• I48.91 Unspecified atrial fibrillation
  • I48.92 Atrial flutter

New AF Code Definitions

  • Knowing the definitions for the new AF codes is necessary to use them correctly (www.findacode.com):
  • Paroxysmal atrial fibrillation – intermittent atrial fibrillation that comes and goes, but never lasts longer than a week and resolves on its own without treatment
  • Persistent atrial fibrillation – lasts longer than a week and less than a year; requires pharmacologic treatment or cardioversion in order to return the heart to a normal rhythm and repeat treatment when/if the condition returns
  • Longstanding, persistent atrial fibrillation – persistent atrial fibrillation which lasts longer than a year and always requires repeat pharmacologic or electrical cardioversion
  • Other persistent atrial fibrillation – usually documented as “chronic persistent” or “persistent NOS,” Other persistent atrial fibrillation is that which lasts longer than a week, but less than a year; requires pharmacologic treatment or electrical cardioversion.
  • Chronic atrial fibrillation, unspecified – lasts longer than a year and is non-refractory, meaning it won’t respond to treatment and has not yet been identified in the medical record as permanent
  • Permanent atrial fibrillation – has lasted longer than a year and is unresponsive to cardioversion. Cardioversion for these patients is no longer indicated, cannot be performed, or will not be performed.
    The record must identify the condition as permanent, or the code for chronic, unspecified (I48.20) should be reported.
  • Unspecified atrial fibrillation – reported when the documentation does not identify the specific type of atrial fibrillation

Coding AF – Key Considerations

In 2020, ICD-10 added new codes for chronic, permanent, persistent, and long-standing permanent AF, all of which are CCs (comorbidities/complications). In an inpatient setting, persistent atrial fibrillation needs to be reported as a confirmed diagnosis. A Nov 2019 ACP Hospitalist article discussed key points about using the new ICD-10 codes for AF:

  • “Chronic AF” is a nonspecific term that indicates that AF of any type has lasted more than three months and could include permanent, persistent, or long-standing persistent AF. Chronic AF is reported using code I48.20 (a CC) when the specific type of AF is not documented.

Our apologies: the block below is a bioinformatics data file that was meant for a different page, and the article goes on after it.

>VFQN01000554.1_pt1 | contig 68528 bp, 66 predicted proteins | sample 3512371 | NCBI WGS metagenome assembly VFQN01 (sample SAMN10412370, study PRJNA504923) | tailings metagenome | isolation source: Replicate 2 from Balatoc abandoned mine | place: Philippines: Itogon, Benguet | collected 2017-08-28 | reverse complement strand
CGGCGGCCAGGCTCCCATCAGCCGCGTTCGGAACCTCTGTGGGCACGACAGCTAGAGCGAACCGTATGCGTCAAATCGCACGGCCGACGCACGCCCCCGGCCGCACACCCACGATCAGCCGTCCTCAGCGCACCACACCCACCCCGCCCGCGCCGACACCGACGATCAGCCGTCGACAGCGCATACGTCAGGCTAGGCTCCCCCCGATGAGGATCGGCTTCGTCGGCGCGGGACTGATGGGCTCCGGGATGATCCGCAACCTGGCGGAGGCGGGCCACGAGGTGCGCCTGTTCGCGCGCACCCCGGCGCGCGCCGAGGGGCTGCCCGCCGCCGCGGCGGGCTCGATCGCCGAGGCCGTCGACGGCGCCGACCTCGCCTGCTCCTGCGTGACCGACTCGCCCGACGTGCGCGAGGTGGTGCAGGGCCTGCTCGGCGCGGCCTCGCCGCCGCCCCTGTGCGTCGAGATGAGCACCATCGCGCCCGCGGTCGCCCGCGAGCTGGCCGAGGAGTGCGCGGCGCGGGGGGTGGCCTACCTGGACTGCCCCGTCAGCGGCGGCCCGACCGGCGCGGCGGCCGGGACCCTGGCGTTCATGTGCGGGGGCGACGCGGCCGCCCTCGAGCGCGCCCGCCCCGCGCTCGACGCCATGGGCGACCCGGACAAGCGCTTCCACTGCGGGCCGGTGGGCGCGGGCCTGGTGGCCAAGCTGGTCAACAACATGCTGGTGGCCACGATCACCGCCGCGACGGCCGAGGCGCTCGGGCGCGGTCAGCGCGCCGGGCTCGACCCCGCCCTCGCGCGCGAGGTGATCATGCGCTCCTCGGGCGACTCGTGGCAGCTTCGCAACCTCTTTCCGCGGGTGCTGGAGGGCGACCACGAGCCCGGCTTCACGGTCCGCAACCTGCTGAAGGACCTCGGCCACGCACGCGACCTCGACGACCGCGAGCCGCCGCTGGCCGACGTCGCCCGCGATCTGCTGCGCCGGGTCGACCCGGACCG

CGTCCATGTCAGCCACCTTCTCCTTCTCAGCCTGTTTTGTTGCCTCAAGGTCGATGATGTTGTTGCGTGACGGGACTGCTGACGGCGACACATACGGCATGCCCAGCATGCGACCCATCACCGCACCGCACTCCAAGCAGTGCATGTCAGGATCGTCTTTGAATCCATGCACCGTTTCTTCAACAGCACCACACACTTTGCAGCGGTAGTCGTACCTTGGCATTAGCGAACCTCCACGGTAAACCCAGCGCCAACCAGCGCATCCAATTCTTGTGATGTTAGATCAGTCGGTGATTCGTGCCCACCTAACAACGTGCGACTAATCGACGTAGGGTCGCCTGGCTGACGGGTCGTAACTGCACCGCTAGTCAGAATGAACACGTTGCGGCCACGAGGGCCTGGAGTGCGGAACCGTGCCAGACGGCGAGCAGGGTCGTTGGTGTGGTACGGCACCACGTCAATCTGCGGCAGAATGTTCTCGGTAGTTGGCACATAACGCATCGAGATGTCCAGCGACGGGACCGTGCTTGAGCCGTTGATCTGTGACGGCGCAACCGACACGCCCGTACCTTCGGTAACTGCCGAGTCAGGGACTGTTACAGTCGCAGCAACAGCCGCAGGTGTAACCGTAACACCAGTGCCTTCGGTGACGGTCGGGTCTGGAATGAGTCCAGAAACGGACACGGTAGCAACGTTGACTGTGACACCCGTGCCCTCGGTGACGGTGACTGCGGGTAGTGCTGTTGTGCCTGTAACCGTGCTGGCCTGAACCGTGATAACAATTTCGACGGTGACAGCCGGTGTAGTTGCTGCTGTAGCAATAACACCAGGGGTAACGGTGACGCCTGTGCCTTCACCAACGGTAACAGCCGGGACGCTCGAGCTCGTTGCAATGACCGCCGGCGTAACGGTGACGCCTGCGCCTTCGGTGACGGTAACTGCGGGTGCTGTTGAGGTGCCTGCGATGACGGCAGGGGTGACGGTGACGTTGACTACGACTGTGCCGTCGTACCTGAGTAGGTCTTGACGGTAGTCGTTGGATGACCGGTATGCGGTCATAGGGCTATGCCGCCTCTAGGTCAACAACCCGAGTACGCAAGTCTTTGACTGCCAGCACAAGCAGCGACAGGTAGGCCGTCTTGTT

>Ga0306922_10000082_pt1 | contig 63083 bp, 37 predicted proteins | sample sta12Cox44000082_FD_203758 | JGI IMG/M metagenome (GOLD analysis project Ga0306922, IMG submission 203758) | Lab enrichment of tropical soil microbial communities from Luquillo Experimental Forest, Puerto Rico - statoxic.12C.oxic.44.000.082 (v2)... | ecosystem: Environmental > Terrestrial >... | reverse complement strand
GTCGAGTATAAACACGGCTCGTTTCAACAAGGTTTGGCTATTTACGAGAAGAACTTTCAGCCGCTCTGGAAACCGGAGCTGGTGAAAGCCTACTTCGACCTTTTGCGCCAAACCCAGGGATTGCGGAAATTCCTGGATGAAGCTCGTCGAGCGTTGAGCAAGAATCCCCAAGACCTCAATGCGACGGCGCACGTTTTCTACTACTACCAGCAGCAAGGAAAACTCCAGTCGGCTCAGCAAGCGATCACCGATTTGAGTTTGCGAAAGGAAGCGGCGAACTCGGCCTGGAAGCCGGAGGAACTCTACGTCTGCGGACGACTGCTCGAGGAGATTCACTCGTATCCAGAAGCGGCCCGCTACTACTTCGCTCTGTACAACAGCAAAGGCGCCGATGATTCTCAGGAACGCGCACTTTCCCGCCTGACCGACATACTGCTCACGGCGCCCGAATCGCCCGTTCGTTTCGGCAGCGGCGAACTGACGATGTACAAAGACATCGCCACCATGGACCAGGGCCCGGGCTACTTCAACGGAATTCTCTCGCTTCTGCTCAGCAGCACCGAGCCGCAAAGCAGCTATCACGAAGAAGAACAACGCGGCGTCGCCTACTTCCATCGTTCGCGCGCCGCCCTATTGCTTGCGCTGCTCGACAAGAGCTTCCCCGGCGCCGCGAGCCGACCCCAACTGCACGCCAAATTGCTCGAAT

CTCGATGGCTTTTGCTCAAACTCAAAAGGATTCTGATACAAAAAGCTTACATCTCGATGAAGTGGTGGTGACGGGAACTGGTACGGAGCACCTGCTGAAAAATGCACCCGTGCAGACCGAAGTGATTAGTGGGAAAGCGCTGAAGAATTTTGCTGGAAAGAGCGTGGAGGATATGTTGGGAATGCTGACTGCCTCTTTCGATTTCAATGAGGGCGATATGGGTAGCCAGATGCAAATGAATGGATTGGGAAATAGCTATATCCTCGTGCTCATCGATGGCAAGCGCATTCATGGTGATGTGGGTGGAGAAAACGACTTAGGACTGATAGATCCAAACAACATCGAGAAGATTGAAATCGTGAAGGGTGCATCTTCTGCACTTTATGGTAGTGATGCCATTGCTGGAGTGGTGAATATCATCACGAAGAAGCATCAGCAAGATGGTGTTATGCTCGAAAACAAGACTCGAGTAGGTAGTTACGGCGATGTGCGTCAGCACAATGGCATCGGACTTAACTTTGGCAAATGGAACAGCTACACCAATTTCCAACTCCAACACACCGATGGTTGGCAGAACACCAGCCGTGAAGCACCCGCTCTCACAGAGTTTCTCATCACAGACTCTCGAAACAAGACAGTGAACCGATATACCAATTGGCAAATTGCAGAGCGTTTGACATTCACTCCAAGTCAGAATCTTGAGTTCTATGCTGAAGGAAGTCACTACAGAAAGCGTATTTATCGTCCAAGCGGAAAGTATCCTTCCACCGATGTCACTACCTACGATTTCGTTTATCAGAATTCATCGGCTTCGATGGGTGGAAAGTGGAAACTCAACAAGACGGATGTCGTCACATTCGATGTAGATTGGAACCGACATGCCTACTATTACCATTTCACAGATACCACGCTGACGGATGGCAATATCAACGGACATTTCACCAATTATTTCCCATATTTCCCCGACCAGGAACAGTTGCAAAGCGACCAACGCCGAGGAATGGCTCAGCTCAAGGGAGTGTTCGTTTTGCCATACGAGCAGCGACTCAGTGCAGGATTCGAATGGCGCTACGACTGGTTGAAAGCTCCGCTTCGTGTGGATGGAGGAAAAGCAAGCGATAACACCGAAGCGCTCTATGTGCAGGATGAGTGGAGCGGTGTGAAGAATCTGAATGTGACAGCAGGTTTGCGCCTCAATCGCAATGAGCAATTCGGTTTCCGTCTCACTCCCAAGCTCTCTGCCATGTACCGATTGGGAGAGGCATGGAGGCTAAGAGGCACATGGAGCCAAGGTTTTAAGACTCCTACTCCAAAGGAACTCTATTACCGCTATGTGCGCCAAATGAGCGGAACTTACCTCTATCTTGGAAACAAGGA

• When the diagnosis is atrial flutter/fibrillation, assign both the code for atrial flutter (I48.92) and atrial fibrillation based on the specific type of atrial fibrillation.
  • The correct CC status of each specified AF type must be captured. For this, the documentation should indicate the specific type of AF and should never simply be left unspecified as “AF” (code I48.91, a non-CC).
  • AF successfully controlled by cardiac ablation alone (not requiring antiarrhythmic medications) should be reported using code Z86.79 (history of AF).
  • If cardiac ablation for AF was performed and the patient still requires medication to prevent recurrences, the diagnosis should be AF and not “history of AF”.
  • History of AF (code Z86.79) should be used only when paroxysmal AF has been converted to sinus rhythm and requires no ongoing treatment to prevent recurrence or when ablation therapy alone has been used to control AF.

The codes assigned should support medical necessity. Test reports may provide details about a diagnosis not included in the ordering provider’s documentation. In this case, a higher specificity code to support that diagnosis can be reported only if the ordering physician reviewed the results of the test and stated that he/she agreed with the findings (www.findacode.com).

Partnering with an expert critical care coding and medical billing service provider is a practical option to ensure correct reporting of atrial fibrillation using the latest codes.